TO PRI­VA­TION

Li­u­pan­shui en­gages its im­pov­er­ished pop­u­la­tion in high value-added in­dus­tries By Wang Hairong

Beijing Review - - Cover Story -

Rows upon rows of con­crete poles are neatly ar­rayed along a hill­side in Miluo Township. Be­side the poles stand kiwi trees, about 2 me­ters tall, whose branches spread out along a wire net knit­ted at the top of the poles, giv­ing the scene the re­sem­blance of a vine­yard.

The kiwi or­chard in Miluo in Shuicheng County, in Li­u­pan­shui in south­west China’s Guizhou Prov­ince, is also a poverty alle­vi­a­tion project.

Green, egg-sized, oval ki­wifruits hide be­neath dense leaves, es­cap­ing the at­ten­tion of un­skilled eyes. “Here they are,” said Xie Mengjie, Deputy Sec­re­tary of the Miluo Township Com­mit­tee of the Com­mu­nist Party of China (CPC), point­ing at two ki­wifruits that he had spot­ted. As ki­wifruits ma­ture in sum­mer, by Septem­ber, most of those in the or­chard have al­ready been har­vested, he said.

In the past, corn was grown in the field in Miluo, which could only fetch a mea­ger in­come. In re­cent years, the township gov­ern­ment has en­cour­aged the cul­ti­va­tion of more eco­nom­i­cally prof­itable agri­cul­tural prod­ucts such as kiwi, wal­nuts and tea, to im­ple­ment the cen­tral au­thor­i­ties’ call to turn green moun­tains and clear wa­ter into sources of wealth. Re­form is be­ing car­ried out to “trans­form re­sources into as­sets, funds into eq­ui­ties, and farm­ers into stock­hold­ers.”

A sweet un­der­tak­ing

Miluo has 34,566 res­i­dents in five vil­lages, half of whom be­long to mi­nor­ity eth­nic groups. Cur­rently, nearly one fourth of all the res­i­dents still live in poverty.

In re­cent years, some res­i­dents have shaken off poverty by work­ing in the kiwi or­chard.

Wang Shun­you, a res­i­dent in Ejia Vil­lage, used to plant corn and yam, mak­ing only around 2,500 yuan ($382) a year. With a 70-plusyear-old mother and two school-age chil­dren to sup­port, he had to work odd jobs else­where. Af­ter the kiwi or­chard was de­vel­oped, he started work­ing there.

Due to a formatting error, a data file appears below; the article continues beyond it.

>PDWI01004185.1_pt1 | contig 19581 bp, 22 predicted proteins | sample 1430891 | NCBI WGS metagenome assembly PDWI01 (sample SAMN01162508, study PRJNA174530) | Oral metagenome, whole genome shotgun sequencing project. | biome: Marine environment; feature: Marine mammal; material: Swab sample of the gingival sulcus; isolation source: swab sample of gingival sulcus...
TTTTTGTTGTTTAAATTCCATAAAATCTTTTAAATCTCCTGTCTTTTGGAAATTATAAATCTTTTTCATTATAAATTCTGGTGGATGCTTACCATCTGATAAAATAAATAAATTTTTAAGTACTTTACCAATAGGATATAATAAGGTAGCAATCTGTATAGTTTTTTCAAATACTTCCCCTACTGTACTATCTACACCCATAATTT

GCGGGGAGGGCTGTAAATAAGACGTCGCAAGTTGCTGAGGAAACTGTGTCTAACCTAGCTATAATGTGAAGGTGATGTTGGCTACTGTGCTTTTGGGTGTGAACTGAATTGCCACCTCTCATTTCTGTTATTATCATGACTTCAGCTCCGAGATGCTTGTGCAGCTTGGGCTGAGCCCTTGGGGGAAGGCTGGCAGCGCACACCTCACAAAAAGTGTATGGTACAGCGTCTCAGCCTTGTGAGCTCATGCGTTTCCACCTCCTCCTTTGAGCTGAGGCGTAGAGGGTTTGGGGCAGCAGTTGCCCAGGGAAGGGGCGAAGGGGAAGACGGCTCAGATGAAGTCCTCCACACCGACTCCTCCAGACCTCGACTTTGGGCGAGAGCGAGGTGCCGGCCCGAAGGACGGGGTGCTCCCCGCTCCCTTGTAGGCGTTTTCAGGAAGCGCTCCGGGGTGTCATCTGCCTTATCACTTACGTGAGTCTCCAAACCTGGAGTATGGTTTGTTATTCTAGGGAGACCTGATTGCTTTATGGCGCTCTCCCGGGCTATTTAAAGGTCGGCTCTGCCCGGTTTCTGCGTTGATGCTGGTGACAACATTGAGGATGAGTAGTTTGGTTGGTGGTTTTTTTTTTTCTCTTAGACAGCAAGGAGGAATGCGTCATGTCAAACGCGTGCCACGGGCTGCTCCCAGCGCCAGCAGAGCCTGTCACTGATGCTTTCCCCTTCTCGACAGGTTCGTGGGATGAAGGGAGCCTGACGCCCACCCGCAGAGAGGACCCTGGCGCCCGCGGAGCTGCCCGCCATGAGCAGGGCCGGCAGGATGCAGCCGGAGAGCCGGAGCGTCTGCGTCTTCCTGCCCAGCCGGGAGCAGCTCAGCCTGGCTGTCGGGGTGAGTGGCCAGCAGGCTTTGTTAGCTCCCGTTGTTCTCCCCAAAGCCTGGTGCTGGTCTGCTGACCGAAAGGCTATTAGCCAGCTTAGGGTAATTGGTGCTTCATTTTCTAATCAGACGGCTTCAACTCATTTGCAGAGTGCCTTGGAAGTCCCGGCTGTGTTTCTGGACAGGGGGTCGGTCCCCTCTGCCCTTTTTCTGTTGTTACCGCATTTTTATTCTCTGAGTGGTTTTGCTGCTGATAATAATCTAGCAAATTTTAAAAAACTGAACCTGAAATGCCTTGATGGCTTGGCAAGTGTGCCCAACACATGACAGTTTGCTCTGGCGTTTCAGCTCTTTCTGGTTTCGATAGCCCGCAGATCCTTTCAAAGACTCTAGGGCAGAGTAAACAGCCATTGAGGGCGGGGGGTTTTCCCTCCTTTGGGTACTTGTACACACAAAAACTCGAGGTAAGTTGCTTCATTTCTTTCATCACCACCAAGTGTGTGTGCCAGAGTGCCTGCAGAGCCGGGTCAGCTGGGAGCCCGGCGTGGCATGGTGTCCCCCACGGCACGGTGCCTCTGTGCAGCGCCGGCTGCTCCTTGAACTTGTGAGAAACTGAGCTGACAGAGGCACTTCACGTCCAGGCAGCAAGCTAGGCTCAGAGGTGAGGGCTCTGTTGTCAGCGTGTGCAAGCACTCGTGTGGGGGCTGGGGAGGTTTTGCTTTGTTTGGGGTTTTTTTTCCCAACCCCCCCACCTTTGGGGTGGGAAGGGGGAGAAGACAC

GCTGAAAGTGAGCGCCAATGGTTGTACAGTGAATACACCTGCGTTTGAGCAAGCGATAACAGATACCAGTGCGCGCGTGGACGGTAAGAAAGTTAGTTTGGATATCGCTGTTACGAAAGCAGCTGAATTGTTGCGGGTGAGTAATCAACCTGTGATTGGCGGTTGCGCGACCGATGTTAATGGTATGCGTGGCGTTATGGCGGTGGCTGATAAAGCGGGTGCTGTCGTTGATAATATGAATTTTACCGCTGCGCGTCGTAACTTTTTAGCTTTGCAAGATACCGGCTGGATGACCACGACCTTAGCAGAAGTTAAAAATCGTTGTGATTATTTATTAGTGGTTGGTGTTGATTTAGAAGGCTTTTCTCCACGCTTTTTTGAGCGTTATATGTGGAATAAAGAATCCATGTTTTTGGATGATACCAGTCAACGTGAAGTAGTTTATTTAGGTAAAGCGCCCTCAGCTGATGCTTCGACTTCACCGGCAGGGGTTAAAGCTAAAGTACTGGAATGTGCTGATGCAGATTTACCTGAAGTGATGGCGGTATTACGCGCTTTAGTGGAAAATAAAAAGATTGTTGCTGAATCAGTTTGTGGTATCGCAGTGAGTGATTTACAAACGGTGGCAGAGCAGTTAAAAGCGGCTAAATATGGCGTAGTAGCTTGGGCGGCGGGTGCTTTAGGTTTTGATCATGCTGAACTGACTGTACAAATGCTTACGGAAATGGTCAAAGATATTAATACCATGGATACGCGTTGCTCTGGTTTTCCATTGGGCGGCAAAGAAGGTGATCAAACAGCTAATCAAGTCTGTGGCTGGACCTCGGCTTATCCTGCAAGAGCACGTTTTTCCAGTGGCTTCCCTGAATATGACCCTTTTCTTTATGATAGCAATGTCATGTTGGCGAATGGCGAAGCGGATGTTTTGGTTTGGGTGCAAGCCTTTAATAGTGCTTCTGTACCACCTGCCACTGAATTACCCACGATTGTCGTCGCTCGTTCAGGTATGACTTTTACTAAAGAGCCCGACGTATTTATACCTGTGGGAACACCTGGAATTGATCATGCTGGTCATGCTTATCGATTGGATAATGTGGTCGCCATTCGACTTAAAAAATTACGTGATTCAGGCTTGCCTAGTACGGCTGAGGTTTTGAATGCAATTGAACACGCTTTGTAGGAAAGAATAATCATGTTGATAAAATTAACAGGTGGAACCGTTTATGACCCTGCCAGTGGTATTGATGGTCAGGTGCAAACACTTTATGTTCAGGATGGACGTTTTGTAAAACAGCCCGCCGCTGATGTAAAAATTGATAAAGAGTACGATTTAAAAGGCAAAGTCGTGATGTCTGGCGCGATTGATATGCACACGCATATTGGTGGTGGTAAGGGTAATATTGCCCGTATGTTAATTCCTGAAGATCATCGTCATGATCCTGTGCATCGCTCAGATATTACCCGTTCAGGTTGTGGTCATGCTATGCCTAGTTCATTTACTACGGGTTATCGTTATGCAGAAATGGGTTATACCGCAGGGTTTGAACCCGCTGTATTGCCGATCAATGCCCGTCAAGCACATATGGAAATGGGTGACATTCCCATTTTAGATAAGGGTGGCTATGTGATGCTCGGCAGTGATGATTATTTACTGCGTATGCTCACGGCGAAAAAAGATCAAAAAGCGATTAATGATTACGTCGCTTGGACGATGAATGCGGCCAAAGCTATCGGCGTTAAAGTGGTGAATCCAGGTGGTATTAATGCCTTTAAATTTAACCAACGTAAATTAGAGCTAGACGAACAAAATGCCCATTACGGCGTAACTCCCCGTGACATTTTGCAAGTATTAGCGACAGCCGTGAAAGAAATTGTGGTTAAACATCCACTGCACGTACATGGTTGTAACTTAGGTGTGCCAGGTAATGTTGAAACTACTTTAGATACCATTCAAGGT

Grad­u­ally, he be­came a skilled worker and then a su­per­vi­sor, mak­ing 36,000 yuan ($5,500) a year. In 2016, he re­ceived nearly 100,000 yuan ($15,280) from the project’s man­age­ment com­pany, which in ad­di­tion to his salary in­cluded div­i­dends from the land he in­vested in the com­pany in re­turn for shares. With the money, he bought a car.

“Although it took painstak­ing ef­forts to pool land to­gether, now see­ing the stretches of kiwi and wal­nut trees and scores of peo­ple work­ing there ev­ery day, I feel re­lieved,” said Zhang Din­grong, Sec­re­tary of the CPC Branch of Ejia Vil­lage. In 2015, Ejia was re­moved from the list of poor vil­lages in the county.

Poul­try rear­ing ben­e­fits

At the foot of karst hills in Li­u­pan­shui, be­neath a crys­tal-clear azure sky, lies a large meadow dot­ted with red-roofed and white-walled minia­ture en­clo­sures and wild flow­ers dip­ping and sway­ing in the breeze. Wave af­ter wave of rooster calls break the tran­quil­ity of the val­ley.

The lo­ca­tion is the Liang­dufeng Chicken Farm, launched in Qinglin Township in Fe­bru­ary to al­le­vi­ate poverty in the area.

Cur­rently, around 10,000 chick­ens live on the farm, while ap­prox­i­mately 10,000 chick­ens have been sold to cus­tomers in­clud­ing su­per­mar­kets, schools, hos­pi­tals and gov­ern­ment de­part­ments, said Zhao Zerong, Man­ager of Zhong­shan Dis­trict Prop­erty Man­age­ment and Ser­vice Co. Ltd., a state-owned com­pany founded to run gov­ern­ment-funded poverty alle­vi­a­tion projects.

Zhao said the site used to be a waste dump be­fore the com­pany car­ried out eco­log­i­cal

The Liang­dufeng Chicken Farm in Qinglin Township in Li­u­pan­shui, Guizhou Prov­ince

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